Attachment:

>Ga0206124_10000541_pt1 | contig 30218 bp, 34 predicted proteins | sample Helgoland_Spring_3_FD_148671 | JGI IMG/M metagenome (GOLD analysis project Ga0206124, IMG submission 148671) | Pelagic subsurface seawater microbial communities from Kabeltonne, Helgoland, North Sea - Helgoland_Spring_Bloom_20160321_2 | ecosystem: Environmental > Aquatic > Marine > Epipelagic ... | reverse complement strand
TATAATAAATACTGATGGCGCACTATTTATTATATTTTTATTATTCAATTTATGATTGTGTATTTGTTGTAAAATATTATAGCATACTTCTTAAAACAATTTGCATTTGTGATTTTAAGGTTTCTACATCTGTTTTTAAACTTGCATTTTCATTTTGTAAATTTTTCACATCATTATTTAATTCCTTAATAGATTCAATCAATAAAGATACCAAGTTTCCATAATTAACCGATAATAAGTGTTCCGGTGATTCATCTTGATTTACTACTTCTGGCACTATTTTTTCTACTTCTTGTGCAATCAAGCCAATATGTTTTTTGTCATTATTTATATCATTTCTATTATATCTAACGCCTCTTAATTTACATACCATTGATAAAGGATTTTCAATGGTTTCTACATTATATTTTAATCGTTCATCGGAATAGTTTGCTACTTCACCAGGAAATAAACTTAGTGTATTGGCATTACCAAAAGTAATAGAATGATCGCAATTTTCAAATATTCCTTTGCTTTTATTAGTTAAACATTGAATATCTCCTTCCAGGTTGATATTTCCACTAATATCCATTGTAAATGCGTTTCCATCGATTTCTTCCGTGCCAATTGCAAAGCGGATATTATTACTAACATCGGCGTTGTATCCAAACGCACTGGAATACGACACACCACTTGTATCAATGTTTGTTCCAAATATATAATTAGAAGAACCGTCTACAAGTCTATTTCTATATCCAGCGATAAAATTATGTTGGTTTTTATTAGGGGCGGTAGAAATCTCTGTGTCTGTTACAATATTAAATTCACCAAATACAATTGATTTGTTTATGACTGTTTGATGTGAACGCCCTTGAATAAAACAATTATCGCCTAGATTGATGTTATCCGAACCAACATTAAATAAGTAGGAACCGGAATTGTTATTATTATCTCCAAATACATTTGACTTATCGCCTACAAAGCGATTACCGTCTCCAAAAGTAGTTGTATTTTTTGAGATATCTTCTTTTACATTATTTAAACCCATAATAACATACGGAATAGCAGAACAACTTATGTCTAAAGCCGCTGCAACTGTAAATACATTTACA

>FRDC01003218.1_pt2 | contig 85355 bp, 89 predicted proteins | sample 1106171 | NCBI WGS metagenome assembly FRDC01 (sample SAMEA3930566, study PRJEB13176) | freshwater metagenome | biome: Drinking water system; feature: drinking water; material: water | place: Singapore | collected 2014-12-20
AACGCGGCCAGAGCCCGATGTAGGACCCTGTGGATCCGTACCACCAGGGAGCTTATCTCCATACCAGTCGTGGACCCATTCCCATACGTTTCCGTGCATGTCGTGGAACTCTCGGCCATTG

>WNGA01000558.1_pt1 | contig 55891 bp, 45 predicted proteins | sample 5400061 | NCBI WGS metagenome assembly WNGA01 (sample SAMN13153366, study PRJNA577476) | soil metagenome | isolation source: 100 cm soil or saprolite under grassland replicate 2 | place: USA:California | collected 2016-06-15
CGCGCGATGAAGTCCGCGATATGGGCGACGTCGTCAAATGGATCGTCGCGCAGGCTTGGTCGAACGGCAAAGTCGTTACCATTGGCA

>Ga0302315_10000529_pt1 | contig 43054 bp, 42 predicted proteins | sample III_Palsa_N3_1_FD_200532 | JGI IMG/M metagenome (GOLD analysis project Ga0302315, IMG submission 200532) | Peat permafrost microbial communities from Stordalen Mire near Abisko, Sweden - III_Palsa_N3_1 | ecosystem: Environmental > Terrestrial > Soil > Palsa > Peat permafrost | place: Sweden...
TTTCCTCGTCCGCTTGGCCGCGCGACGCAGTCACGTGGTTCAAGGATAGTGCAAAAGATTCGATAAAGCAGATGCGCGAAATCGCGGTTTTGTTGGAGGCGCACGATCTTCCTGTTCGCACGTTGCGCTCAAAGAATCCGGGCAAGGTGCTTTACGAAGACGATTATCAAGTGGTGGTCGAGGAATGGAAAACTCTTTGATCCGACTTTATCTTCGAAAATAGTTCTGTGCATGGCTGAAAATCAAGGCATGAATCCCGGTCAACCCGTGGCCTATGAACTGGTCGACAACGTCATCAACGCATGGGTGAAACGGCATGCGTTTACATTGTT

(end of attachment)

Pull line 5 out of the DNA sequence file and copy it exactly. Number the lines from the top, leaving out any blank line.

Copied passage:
>WNGA01000558.1_pt1 | contig 55891 bp, 45 predicted proteins | sample 5400061 | NCBI WGS metagenome assembly WNGA01 (sample SAMN13153366, study PRJNA577476) | soil metagenome | isolation source: 100 cm soil or saprolite under grassland replicate 2 | place: USA:California | collected 2016-06-15